“Bringing down our top income tax rate is critical for the future of the state of Nebraska,” Linehan told senators during debate Wednesday night. “We are overtaxed in Nebraska.”

Over two days of debate, lawmakers amended several other tax-relief measures into LB 754 (see infobox). Debate on the property tax bills could begin as soon as Friday.

Amendments defeated

Two attempts at making the income tax cuts more moderate were fended off during debate Wednesday. And supporters of LB 754 pushed back on criticism that the income tax cut package is aimed mostly at the wealthiest Nebraskans and offers relatively little to low-income residents.

The Lincoln-based OpenSky Policy Institute projected that Nebraskans with household incomes above $138,000 will see the bulk of the tax break. Households with taxable income under $32,950 would see no reduction because tax rates at that level are already under 3.99%.

“The tax cut provisions in LB 754 are a good deal for the wealthiest Nebraskans, but these proposed cuts could threaten education and health care and other things we value that would hurt our working families and small businesses,” said Rebecca Firestone, OpenSky’s executive director.

Lincoln Sen. Danielle Conrad said that in tough economic times, the Legislature doesn’t raise taxes, it cuts programs.

Sen. Jane Raybould of Lincoln, citing a report from Moody’s, said that cutting the corporate tax rates does not stimulate new hiring or increased production. That is driven by sales.

Bayard Sen. Steve Erdman said the bill doesn’t solve the state’s problem with high taxes. That, he said, is only accomplished by scrapping the state’s tax system entirely and shifting to a “consumption tax,” which Erdman has advocated for years but has failed to advance in the Legislature.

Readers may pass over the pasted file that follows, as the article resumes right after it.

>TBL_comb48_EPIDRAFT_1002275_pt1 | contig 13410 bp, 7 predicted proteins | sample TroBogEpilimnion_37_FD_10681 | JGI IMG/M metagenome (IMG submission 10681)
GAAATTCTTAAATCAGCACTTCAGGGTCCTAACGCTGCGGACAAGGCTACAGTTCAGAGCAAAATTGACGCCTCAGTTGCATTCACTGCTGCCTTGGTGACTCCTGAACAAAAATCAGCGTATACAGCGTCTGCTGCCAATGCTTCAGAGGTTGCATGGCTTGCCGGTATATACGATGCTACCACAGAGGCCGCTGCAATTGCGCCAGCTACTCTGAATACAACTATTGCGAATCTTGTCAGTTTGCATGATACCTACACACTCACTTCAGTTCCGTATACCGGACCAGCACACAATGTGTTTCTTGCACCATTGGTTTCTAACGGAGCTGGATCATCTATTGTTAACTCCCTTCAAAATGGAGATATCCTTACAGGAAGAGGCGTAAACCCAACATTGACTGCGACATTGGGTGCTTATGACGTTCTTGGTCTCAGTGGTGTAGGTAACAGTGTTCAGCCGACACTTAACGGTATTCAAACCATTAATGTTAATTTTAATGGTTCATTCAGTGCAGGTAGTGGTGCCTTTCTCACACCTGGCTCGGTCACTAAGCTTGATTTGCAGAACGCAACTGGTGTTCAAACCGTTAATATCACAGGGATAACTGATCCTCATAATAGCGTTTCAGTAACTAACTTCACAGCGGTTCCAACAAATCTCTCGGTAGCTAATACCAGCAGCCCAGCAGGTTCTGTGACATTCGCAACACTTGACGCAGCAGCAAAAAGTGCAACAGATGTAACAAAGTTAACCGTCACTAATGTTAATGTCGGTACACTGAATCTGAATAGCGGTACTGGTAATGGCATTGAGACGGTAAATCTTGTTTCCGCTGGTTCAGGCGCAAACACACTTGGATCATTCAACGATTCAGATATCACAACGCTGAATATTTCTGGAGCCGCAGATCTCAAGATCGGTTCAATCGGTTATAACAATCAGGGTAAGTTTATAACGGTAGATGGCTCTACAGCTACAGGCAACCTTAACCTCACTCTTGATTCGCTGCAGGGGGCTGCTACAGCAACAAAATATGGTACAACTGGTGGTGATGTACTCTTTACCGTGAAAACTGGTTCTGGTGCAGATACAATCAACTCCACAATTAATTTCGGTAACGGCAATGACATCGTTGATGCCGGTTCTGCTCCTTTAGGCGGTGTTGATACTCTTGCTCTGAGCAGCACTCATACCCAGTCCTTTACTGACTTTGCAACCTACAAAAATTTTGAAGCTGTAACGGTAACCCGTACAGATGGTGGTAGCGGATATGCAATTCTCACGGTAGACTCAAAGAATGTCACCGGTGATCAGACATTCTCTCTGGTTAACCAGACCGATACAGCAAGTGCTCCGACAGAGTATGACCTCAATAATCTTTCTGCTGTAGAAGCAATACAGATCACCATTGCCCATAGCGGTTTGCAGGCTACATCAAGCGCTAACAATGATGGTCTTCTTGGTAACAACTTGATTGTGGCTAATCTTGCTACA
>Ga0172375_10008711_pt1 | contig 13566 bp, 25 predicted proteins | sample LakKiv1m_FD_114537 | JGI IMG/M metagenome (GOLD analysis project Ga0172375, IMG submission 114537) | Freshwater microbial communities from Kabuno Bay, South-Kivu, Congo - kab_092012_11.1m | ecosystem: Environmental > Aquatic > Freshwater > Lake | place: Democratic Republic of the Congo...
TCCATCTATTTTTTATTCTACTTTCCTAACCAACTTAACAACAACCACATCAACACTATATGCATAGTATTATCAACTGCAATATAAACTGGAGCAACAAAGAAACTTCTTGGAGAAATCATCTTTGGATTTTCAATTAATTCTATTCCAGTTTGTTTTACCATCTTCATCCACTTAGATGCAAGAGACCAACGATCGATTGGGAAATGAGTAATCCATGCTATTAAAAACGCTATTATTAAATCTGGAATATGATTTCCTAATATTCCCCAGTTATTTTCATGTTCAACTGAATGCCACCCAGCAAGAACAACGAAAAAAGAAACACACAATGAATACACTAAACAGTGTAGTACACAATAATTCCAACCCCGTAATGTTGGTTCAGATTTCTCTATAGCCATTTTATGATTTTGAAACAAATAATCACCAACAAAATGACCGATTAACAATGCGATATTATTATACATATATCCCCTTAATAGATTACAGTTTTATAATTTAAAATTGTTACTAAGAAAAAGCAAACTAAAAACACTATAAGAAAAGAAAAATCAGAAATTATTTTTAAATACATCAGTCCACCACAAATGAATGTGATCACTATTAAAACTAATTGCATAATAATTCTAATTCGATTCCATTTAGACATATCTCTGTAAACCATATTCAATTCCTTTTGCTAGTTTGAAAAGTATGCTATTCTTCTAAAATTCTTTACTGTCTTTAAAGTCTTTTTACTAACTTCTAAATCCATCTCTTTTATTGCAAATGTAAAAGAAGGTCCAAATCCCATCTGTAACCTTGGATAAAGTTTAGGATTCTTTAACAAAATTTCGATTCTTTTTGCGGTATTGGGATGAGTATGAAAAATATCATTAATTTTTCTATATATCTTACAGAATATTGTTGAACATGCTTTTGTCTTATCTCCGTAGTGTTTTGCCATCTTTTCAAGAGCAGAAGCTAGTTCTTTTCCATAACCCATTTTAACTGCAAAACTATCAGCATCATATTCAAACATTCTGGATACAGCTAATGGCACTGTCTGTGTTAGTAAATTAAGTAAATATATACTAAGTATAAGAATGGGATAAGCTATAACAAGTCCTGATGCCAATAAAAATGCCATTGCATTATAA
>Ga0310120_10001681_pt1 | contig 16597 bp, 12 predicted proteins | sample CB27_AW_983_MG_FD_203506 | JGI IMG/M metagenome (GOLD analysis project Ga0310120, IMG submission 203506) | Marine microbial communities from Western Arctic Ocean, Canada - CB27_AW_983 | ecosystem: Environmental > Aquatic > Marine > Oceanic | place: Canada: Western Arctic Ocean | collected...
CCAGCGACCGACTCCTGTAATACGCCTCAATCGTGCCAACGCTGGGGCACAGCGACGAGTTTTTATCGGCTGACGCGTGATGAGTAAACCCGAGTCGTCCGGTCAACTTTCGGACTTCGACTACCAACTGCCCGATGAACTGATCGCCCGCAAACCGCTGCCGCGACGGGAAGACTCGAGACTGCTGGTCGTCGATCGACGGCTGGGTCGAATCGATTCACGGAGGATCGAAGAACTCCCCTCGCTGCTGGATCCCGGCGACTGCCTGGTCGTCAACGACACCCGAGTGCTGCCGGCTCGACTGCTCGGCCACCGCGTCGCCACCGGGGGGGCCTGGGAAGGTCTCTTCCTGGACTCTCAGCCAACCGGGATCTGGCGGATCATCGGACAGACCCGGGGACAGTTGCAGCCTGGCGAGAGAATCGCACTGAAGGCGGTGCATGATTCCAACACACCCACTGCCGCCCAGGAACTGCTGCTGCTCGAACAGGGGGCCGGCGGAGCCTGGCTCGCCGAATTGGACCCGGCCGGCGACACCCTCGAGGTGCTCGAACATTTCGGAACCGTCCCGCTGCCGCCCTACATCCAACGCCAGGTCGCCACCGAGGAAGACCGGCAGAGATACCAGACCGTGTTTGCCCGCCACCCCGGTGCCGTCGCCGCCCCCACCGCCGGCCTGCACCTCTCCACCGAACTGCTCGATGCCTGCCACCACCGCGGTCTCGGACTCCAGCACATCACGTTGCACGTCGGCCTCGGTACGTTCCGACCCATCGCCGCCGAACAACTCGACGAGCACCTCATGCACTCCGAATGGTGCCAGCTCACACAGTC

Could force cuts in state programs

Conrad and other critics expressed concern that foregoing so much state revenue, by cutting income taxes, would leave the state short of money in an economic downturn to finance other priorities, such as K-12 school aid.

But opponents of LB 754 were unsuccessful in seeking to amend LB 754. One amendment, which failed on a 32-8 vote Wednesday, would have lowered the top rate to 4.99% rather than 3.99%.

Supporters of the bill said fiscal projections by Gov. Jim Pillen’s office show that Nebraska has plenty of excess funds to provide the tax breaks.

Lee Will, the governor’s top budget aide, has said the state could weather three years of the state’s worst economic downturn in history and still provide the tax cuts, due to the ballooning of the state’s cash reserve fund to a record $1.6 billion.


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Paul Hammel
Paul Hammel

Senior Reporter Paul Hammel has covered the Nebraska state government and the state for decades. Previously with the Omaha World-Herald, Lincoln Journal Star and Omaha Sun, he is a member of the Omaha Press Club's Hall of Fame. He grows hops, brews homemade beer, plays bass guitar and basically loves traveling and writing about the state. A native of Ralston, Nebraska, he is vice president of the John G. Neihardt Foundation.